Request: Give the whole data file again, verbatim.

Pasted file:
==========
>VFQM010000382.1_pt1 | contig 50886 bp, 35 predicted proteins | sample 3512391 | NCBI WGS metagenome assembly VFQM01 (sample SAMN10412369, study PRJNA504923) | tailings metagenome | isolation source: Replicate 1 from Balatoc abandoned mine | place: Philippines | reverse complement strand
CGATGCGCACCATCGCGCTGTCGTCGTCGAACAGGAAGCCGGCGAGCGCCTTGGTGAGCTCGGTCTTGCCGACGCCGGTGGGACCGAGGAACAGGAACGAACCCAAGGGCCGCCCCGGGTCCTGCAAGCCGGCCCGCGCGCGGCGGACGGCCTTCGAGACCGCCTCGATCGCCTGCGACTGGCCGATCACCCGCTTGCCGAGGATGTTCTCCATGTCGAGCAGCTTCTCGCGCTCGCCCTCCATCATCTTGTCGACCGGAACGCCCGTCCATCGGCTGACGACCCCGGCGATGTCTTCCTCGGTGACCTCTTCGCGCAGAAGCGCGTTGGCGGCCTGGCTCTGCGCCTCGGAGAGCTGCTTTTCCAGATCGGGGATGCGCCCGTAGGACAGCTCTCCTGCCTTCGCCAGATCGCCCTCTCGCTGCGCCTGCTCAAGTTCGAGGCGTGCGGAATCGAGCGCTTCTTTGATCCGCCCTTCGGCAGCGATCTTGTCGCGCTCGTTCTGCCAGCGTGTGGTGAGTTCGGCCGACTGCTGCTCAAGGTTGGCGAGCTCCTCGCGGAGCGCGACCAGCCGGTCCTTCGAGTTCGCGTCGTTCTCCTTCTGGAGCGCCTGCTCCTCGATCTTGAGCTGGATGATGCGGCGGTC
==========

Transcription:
>VFQM010000382.1_pt1 | contig 50886 bp, 35 predicted proteins | sample 3512391 | NCBI WGS metagenome assembly VFQM01 (sample SAMN10412369, study PRJNA504923) | tailings metagenome | isolation source: Replicate 1 from Balatoc abandoned mine | place: Philippines | reverse complement strand
CGATGCGCACCATCGCGCTGTCGTCGTCGAACAGGAAGCCGGCGAGCGCCTTGGTGAGCTCGGTCTTGCCGACGCCGGTGGGACCGAGGAACAGGAACGAACCCAAGGGCCGCCCCGGGTCCTGCAAGCCGGCCCGCGCGCGGCGGACGGCCTTCGAGACCGCCTCGATCGCCTGCGACTGGCCGATCACCCGCTTGCCGAGGATGTTCTCCATGTCGAGCAGCTTCTCGCGCTCGCCCTCCATCATCTTGTCGACCGGAACGCCCGTCCATCGGCTGACGACCCCGGCGATGTCTTCCTCGGTGACCTCTTCGCGCAGAAGCGCGTTGGCGGCCTGGCTCTGCGCCTCGGAGAGCTGCTTTTCCAGATCGGGGATGCGCCCGTAGGACAGCTCTCCTGCCTTCGCCAGATCGCCCTCTCGCTGCGCCTGCTCAAGTTCGAGGCGTGCGGAATCGAGCGCTTCTTTGATCCGCCCTTCGGCAGCGATCTTGTCGCGCTCGTTCTGCCAGCGTGTGGTGAGTTCGGCCGACTGCTGCTCAAGGTTGGCGAGCTCCTCGCGGAGCGCGACCAGCCGGTCCTTCGAGTTCGCGTCGTTCTCCTTCTGGAGCGCCTGCTCCTCGATCTTGAGCTGGATGATGCGGCGGTC